scooteristi writes: "Full story at: http://db.tidbits.com/article/9180...Officer Wright turned his lights on and signaled me to pull over, which I did.
"License and registration."
Mindful that I had two officers tailing me, I couldn't think of any traffic laws that I had violated: "Officer, why did you pull me over?"
"Under Virginia State Law it is illegal to wear headphones," he replied.
"I'm wearing the hands-free device that came with my iPhone," I said, and I showed him my iPhone.......Now considering that in jurisdictions like Washington, D.C., and New York, it is mandatory that one use a hands-free device with a cell phone, it struck me as very odd that here I am in Virginia being pulled over for using one.
Yet...using a hands-free device in the State of Virginia can be legally problematic."
serutan writes "Using lasers to drive spaceships has been a subject of interest for many years, but making a photonic engine powerful enough for practical use has been elusive. Dr. Young Bae, a California physicist, has built a demonstration photonic laser thruster that produces enough thrust to micro-maneuver a satellite. This would be useful in high-precision formation flying, such as using a fleet of satellites to form a space telescope with a large virtual aperture. Scaled up, a similar engine could speed a spacecraft to Mars in less than a week."
Randy M. Karshner writes: "Tmobiles Data Centers from the Mississippi East all seem to have went down around 7pm EST, With millions of customers they have managed to keep this rather quiet so far wouldn't you say? I first noticed about 7 when all text messages stopped, even those sent to my own hand set. A quick call to Tmobile confimed this and that the first ETA they had was hopeful to have it fixed by 10pm EST. Looks like they are two plus hours over and still climbing. Why no coverage on this?"
A new turbulence detection system, now being tested, is successfully alerting pilots to patches of rough air as they fly through clouds. The system is designed to better protect passengers from injuries caused by turbulence while reducing flight delays and lowering aviation costs.
jd writes: "According to the web administrators handling the upcoming Led Zepplin reunion concert in tribute to Ahmet Ertegun, over twenty million people attempted to log onto the site to buy tickets. Those familiar with the Slashdot Effect can guess what happened next. The entire Pipex backbone, which supplied the website with connectivity, disintegrated. Not just one upstream pipe, mind you, the entire backbone frazzled under the impact. At the time of writing this, the site for booking the tickets is reachable. Geeks are warned in advance that there are no usage statistics or bandwidth consumption monitors on the websites."
An anonymous reader writes "Building off the design mandates of CALEA, the FBI has constructed a 'point-and-click surveillance system' that creates instant wiretaps on almost any communications device. A thousand pages of restricted documents released under the Freedom of Information Act were required to determine the veracity of this clandestine project, Wired News reports. Called the Digital Collection System Network, it connects FBI wiretapping rooms to switches controlled by traditional land-line operators, internet-telephony providers and cellular companies. It is intricately woven into the nation's telecom infrastructure. From the article: 'FBI wiretapping rooms in field offices and undercover locations around the country are connected through a private, encrypted backbone that is separated from the internet. Sprint runs it on the government's behalf. The network allows an FBI agent in New York, for example, to remotely set up a wiretap on a cell phone based in Sacramento, California, and immediately learn the phone's location, then begin receiving conversations, text messages and voicemail pass codes in New York. With a few keystrokes, the agent can route the recordings to language specialists for translation.'"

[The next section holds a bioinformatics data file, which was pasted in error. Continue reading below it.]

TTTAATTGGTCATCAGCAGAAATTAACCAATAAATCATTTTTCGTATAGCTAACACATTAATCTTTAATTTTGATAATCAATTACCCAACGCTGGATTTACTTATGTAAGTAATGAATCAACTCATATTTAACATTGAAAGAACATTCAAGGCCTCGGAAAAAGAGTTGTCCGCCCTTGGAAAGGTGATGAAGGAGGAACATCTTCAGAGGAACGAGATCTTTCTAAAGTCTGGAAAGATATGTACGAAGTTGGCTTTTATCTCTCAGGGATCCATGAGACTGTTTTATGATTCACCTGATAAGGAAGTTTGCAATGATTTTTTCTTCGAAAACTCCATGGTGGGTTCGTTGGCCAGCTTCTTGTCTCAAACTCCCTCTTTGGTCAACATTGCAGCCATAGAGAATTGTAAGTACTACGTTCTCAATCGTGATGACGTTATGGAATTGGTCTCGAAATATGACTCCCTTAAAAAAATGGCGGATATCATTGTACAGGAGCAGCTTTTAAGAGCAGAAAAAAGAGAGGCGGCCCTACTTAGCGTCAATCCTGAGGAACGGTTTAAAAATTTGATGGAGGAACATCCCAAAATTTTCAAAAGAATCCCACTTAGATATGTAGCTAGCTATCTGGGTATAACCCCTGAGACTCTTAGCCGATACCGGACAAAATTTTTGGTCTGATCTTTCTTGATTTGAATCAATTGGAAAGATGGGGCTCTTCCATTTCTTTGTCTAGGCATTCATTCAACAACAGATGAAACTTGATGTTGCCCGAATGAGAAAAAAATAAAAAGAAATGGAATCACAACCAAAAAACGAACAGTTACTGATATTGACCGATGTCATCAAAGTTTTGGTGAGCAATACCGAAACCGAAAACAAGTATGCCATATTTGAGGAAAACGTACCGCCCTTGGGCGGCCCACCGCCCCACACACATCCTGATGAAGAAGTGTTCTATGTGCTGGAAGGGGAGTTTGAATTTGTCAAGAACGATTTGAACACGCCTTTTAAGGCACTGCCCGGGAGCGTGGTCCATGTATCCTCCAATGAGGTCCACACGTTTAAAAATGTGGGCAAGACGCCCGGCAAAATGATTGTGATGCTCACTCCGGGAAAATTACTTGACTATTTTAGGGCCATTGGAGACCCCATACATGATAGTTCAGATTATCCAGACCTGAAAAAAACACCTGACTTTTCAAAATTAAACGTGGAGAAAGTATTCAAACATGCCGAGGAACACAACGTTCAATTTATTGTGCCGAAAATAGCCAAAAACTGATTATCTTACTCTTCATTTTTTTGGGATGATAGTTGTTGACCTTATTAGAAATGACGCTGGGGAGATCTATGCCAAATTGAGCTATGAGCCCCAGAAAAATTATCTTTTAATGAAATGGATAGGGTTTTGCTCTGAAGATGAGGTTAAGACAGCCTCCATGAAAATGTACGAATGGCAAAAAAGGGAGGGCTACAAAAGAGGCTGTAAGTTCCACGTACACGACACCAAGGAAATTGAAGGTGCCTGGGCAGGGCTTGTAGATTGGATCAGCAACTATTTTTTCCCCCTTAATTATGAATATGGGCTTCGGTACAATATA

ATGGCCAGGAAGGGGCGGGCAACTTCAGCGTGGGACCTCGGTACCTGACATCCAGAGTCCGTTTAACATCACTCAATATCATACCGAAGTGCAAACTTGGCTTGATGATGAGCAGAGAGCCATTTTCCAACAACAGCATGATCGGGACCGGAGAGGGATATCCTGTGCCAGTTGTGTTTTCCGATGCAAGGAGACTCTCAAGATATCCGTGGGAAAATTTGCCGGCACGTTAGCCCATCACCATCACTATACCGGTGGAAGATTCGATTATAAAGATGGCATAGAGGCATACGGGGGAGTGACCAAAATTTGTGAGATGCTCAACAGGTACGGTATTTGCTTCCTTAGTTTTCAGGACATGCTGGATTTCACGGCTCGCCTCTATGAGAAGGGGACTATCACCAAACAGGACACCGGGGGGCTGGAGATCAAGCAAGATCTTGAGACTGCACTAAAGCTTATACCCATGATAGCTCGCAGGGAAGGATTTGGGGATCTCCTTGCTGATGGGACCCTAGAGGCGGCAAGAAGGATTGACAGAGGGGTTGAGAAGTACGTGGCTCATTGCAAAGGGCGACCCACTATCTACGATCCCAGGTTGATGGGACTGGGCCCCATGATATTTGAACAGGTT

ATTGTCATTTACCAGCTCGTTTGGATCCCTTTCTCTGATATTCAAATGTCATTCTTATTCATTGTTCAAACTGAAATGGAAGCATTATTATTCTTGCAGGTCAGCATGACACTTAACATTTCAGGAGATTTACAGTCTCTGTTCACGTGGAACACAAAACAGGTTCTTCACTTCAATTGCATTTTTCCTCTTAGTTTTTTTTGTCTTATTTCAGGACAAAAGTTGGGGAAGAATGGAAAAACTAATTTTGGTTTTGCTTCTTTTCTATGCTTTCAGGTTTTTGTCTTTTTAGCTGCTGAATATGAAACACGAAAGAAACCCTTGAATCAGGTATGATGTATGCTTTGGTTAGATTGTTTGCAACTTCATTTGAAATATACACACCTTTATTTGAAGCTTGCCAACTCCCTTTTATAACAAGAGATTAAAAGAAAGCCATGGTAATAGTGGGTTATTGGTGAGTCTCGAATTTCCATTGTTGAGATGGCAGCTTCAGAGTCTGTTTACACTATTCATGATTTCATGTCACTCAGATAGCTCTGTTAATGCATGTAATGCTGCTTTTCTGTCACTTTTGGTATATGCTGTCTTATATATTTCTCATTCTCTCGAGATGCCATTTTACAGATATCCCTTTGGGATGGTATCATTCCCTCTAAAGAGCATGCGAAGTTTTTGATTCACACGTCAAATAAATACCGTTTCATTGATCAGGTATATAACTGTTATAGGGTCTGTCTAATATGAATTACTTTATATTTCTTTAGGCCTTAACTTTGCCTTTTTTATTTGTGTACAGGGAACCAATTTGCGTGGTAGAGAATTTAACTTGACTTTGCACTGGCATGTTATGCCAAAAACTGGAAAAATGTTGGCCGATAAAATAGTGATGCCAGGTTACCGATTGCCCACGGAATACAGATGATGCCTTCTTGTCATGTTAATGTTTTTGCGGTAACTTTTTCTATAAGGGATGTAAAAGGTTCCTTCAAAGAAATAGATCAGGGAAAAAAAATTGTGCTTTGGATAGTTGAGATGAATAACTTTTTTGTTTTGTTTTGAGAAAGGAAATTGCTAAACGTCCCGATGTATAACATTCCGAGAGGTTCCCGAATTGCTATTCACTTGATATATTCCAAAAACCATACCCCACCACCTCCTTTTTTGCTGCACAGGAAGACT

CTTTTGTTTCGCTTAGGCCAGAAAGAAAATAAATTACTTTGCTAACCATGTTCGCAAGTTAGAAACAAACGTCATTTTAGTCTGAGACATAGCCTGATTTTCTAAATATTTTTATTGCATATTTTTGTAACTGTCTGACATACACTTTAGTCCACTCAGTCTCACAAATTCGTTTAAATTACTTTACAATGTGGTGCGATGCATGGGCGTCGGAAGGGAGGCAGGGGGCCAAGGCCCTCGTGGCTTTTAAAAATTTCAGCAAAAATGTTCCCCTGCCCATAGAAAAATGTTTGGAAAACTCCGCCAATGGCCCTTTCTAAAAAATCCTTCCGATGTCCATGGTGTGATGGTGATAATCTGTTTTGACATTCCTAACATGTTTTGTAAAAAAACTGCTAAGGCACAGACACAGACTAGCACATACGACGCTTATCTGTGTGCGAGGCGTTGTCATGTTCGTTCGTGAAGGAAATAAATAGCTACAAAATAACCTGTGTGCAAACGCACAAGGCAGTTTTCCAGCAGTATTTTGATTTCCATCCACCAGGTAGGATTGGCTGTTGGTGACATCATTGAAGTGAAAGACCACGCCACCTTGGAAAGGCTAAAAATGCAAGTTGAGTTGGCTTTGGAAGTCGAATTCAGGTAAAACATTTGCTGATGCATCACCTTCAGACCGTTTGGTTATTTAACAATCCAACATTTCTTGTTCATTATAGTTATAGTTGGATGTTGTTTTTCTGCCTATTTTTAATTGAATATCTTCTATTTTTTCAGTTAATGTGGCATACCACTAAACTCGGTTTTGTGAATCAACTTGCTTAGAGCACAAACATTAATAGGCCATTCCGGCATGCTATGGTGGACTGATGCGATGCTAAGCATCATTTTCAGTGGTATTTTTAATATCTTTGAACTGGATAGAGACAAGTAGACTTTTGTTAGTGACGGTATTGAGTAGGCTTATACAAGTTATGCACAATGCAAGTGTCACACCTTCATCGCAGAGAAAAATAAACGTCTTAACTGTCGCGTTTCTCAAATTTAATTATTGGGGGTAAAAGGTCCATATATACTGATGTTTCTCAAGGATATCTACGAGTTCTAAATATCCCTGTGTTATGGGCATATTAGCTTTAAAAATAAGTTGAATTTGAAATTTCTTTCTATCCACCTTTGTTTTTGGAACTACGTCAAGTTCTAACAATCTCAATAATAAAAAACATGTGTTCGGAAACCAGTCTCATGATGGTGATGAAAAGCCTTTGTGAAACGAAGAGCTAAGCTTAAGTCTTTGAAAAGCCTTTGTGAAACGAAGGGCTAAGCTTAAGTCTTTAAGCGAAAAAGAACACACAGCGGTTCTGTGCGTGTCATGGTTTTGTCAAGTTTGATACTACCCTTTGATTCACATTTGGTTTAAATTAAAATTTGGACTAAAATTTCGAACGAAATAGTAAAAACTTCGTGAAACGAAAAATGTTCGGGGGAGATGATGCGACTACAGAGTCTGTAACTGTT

CmpEng writes: ROME, Italy — Researchers studying Iceman, the 5,000-year-old mummy found frozen in the Italian Alps, have come up with a new theory for how he died, saying he died from head trauma, not by bleeding to death from an arrow.
Just two months ago, researchers in Switzerland published an article in the Journal of Archeological Science saying the mummy — also known as Oetzi — had died after the arrow tore a hole in an artery beneath his left collarbone, leading to massive loss of blood, shock and heart attack.
CmpEng writes: ""NEW DENVER, B.C. [Canada] — To some residents of New Denver, the greatest threat to their way of life is not terrorism, but cellphones.
Citing concerns over health and a change of culture, about 250 people — roughly half the population of the southeastern B.C. village — are petitioning against Telus's plan to install an antenna and bring cellphone service to the community.
'People come here because in New Denver it feels like you're living 50 years ago and we would lose that if we had an influx of cellphones. Our teenagers would all start using them,' said Julia Greenlaw, chairwoman of the Healthy Housing Society.""
_damnit_ writes: The wounded ship that was once SUNW is now JAVA. CEO Jonathan Schwartz announced on his blog that they will change their NASDAQ stock symbol to try and capitalize on the success (?) of Java. For a long time people have been waiting for Sun to monetize Java. Having JAVA as one of NASDAQ's most active doesn't really address that issue but Jonathan is thinking outside the box I guess. Now if they could just gain revenue they could stop laying off staff.